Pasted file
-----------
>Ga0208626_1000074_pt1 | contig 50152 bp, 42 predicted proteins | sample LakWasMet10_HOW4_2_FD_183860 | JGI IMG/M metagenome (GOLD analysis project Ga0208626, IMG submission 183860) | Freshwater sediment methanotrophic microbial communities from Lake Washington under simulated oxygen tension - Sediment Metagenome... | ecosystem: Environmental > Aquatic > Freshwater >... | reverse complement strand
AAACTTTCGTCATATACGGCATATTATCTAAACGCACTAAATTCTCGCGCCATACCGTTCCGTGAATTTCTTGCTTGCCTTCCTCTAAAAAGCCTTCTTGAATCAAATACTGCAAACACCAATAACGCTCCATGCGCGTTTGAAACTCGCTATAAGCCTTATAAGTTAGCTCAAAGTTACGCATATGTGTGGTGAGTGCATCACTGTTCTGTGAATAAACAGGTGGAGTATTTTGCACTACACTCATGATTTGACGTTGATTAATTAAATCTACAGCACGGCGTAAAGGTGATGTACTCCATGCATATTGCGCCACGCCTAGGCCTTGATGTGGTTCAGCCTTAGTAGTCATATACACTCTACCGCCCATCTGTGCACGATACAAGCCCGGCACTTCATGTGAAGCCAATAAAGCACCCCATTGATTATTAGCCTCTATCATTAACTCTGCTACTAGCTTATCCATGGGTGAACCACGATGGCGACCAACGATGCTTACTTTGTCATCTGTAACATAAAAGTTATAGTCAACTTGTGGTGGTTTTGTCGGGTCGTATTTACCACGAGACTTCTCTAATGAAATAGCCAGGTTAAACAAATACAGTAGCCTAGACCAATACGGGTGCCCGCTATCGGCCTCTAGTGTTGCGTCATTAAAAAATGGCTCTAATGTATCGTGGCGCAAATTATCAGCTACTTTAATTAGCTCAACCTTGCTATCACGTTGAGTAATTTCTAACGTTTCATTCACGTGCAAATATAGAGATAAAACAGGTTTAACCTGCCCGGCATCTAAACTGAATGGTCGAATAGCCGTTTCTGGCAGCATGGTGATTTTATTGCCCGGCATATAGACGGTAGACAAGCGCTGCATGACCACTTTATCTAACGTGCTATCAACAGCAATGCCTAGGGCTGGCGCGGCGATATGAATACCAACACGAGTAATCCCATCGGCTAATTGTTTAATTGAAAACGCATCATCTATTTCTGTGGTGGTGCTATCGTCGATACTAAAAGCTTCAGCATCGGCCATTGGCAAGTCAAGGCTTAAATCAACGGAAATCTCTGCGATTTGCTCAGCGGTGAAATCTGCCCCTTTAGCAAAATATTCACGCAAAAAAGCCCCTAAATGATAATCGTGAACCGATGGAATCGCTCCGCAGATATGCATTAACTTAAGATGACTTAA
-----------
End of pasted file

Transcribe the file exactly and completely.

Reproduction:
>Ga0208626_1000074_pt1 | contig 50152 bp, 42 predicted proteins | sample LakWasMet10_HOW4_2_FD_183860 | JGI IMG/M metagenome (GOLD analysis project Ga0208626, IMG submission 183860) | Freshwater sediment methanotrophic microbial communities from Lake Washington under simulated oxygen tension - Sediment Metagenome... | ecosystem: Environmental > Aquatic > Freshwater >... | reverse complement strand
AAACTTTCGTCATATACGGCATATTATCTAAACGCACTAAATTCTCGCGCCATACCGTTCCGTGAATTTCTTGCTTGCCTTCCTCTAAAAAGCCTTCTTGAATCAAATACTGCAAACACCAATAACGCTCCATGCGCGTTTGAAACTCGCTATAAGCCTTATAAGTTAGCTCAAAGTTACGCATATGTGTGGTGAGTGCATCACTGTTCTGTGAATAAACAGGTGGAGTATTTTGCACTACACTCATGATTTGACGTTGATTAATTAAATCTACAGCACGGCGTAAAGGTGATGTACTCCATGCATATTGCGCCACGCCTAGGCCTTGATGTGGTTCAGCCTTAGTAGTCATATACACTCTACCGCCCATCTGTGCACGATACAAGCCCGGCACTTCATGTGAAGCCAATAAAGCACCCCATTGATTATTAGCCTCTATCATTAACTCTGCTACTAGCTTATCCATGGGTGAACCACGATGGCGACCAACGATGCTTACTTTGTCATCTGTAACATAAAAGTTATAGTCAACTTGTGGTGGTTTTGTCGGGTCGTATTTACCACGAGACTTCTCTAATGAAATAGCCAGGTTAAACAAATACAGTAGCCTAGACCAATACGGGTGCCCGCTATCGGCCTCTAGTGTTGCGTCATTAAAAAATGGCTCTAATGTATCGTGGCGCAAATTATCAGCTACTTTAATTAGCTCAACCTTGCTATCACGTTGAGTAATTTCTAACGTTTCATTCACGTGCAAATATAGAGATAAAACAGGTTTAACCTGCCCGGCATCTAAACTGAATGGTCGAATAGCCGTTTCTGGCAGCATGGTGATTTTATTGCCCGGCATATAGACGGTAGACAAGCGCTGCATGACCACTTTATCTAACGTGCTATCAACAGCAATGCCTAGGGCTGGCGCGGCGATATGAATACCAACACGAGTAATCCCATCGGCTAATTGTTTAATTGAAAACGCATCATCTATTTCTGTGGTGGTGCTATCGTCGATACTAAAAGCTTCAGCATCGGCCATTGGCAAGTCAAGGCTTAAATCAACGGAAATCTCTGCGATTTGCTCAGCGGTGAAATCTGCCCCTTTAGCAAAATATTCACGCAAAAAAGCCCCTAAATGATAATCGTGAACCGATGGAATCGCTCCGCAGATATGCATTAACTTAAGATGACTTAA